Institute for Software Research
School of Computer Science, Carnegie Mellon University
The Utility of Corporate Comparison
Geoffrey P. Morgan
Center for the Computational Analysis of Social and Organizational Systems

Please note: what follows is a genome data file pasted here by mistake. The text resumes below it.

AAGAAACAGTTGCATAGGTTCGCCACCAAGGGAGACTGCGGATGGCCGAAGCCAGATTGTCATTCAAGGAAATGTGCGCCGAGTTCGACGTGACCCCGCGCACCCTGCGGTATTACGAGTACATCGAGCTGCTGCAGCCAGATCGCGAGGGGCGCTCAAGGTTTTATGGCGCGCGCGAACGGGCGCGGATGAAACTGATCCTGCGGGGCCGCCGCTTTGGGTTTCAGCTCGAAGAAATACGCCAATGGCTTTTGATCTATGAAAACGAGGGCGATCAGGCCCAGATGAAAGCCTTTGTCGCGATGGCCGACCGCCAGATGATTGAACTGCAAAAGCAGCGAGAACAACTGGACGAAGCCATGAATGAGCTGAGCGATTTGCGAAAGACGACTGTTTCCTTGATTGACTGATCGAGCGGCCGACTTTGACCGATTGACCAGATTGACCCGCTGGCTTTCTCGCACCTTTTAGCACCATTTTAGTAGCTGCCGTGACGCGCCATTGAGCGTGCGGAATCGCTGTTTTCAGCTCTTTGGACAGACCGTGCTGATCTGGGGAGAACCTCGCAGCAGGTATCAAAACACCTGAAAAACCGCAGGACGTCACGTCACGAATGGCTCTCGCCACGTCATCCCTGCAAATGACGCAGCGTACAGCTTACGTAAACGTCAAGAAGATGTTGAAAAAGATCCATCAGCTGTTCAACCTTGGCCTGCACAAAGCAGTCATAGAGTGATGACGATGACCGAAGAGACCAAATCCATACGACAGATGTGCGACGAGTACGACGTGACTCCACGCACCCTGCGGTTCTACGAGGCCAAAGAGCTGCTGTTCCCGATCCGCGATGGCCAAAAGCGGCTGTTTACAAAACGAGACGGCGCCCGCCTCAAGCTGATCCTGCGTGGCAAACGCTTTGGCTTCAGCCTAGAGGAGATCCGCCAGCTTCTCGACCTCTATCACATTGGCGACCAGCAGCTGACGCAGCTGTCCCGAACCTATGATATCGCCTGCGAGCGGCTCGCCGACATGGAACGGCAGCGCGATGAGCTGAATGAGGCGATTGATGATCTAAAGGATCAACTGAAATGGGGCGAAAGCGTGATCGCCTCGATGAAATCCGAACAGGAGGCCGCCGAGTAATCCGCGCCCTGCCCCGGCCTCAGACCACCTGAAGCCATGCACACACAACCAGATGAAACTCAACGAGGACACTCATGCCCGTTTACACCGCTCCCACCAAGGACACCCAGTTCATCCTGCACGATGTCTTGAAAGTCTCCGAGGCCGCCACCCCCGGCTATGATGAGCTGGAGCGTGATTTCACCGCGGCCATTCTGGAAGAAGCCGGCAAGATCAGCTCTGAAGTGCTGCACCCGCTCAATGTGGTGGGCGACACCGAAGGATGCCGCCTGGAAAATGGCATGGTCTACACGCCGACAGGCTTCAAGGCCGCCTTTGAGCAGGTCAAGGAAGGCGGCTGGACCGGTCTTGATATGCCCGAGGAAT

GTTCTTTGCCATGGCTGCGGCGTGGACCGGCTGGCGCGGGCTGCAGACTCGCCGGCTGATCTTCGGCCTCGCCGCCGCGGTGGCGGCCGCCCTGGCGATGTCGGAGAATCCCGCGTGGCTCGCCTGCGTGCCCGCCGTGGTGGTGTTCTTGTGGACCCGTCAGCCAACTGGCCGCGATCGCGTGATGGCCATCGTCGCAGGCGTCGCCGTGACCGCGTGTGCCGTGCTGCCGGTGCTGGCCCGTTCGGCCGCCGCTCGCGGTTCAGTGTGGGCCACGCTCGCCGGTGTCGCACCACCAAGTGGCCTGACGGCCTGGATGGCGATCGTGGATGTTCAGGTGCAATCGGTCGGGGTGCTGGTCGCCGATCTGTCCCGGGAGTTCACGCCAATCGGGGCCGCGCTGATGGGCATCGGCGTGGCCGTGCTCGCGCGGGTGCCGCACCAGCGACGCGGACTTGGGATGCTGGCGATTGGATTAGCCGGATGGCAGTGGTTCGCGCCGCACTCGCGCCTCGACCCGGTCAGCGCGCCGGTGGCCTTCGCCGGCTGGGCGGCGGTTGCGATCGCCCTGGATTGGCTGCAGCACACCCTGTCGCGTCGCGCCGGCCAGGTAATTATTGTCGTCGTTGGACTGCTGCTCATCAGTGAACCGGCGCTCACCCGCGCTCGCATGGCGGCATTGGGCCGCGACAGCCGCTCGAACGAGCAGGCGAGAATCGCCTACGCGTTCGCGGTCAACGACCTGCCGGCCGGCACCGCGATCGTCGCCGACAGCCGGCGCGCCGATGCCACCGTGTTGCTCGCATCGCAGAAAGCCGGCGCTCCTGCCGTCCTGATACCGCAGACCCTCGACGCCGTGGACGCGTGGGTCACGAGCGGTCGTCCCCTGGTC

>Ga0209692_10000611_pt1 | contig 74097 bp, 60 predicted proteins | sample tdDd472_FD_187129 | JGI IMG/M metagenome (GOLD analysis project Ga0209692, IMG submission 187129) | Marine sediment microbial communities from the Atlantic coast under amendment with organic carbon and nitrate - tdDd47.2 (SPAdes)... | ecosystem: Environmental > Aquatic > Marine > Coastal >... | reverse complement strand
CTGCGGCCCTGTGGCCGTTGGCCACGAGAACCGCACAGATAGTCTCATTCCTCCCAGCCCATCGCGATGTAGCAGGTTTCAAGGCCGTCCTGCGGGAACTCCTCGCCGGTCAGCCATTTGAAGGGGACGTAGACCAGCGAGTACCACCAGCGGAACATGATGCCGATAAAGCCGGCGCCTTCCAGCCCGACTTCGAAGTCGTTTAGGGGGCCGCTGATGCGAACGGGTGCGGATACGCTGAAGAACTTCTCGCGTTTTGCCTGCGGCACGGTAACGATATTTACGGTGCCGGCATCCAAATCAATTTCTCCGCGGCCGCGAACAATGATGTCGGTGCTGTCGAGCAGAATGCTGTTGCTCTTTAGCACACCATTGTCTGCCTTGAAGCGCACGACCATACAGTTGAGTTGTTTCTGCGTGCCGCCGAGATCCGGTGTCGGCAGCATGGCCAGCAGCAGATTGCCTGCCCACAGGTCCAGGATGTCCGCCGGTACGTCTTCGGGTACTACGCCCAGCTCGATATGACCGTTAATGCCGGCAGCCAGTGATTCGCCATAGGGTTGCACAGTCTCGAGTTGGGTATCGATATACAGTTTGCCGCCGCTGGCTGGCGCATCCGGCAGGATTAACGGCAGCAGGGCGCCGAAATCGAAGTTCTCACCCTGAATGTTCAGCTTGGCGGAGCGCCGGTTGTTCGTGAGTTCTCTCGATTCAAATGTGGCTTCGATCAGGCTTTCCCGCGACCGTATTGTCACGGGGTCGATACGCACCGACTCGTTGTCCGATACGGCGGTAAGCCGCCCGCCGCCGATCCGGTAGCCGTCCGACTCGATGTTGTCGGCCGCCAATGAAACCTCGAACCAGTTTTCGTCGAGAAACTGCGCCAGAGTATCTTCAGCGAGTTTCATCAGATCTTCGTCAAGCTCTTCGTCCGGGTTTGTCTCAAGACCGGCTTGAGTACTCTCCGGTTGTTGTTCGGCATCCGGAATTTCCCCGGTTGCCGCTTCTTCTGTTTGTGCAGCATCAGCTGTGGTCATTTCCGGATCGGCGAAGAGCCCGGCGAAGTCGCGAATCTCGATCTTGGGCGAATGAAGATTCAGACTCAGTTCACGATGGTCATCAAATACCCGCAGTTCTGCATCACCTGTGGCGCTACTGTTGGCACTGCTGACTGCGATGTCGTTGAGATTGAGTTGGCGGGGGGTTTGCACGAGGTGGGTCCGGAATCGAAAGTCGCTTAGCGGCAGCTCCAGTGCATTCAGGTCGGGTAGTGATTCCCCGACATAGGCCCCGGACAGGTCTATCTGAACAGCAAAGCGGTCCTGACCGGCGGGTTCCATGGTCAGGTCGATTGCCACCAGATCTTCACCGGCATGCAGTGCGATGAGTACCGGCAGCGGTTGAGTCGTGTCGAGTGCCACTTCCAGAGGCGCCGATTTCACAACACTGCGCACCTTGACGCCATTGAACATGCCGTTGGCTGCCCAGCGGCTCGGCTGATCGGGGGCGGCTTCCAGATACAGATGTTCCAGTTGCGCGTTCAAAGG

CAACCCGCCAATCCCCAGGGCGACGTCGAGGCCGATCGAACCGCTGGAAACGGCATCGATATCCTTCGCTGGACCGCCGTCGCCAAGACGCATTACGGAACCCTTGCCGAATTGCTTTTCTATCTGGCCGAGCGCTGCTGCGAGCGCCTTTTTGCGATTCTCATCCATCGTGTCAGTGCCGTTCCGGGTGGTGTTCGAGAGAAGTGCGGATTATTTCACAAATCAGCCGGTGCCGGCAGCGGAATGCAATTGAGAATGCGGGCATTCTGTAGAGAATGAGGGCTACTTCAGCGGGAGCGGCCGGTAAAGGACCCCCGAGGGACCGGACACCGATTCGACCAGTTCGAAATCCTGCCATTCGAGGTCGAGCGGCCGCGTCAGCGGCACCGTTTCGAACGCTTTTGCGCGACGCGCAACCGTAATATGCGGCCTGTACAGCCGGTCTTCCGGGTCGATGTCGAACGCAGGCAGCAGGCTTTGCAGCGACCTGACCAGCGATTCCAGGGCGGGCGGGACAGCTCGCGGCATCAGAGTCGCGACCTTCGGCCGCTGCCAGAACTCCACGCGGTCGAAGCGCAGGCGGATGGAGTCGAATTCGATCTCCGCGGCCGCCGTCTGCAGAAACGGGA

Delete Lists are lists of words that have been determined to have little useful meaning for textual analysis. One subset of words that are frequently deleted are stop-words. Stop-Words are textual tokens, such as "and", "a", or "the", that provide structural or grammatical impact to a sentence but do not themselves have significant inherent meaning. Identifying stop-words is a routine process in most text-cleaning applications, but frequently is done via user-maintained word lists. I suggest that the corpora comparison technique I devised for word-score polarization can be used to identify low-value words while preserving the bulk of the text tokens. I will use both known and random draw corpora comparisons for this process. By "known" corpora, I mean corpora drawn from explicit data-sources, the emails of one company and the emails of another, for example. "Random-Draw" corpora are created by drawing document sets at random, and therefore this technique could be applied to any sufficiently large text corpus of interest. I use the ability to identify stop words as a proxy for performance in generating useful delete lists. Random-Draw and Known Corpora Comparison techniques outperform an iteration of TF-IDF (Term Frequency - Inverse Document Frequency), which performs quite poorly on this email data.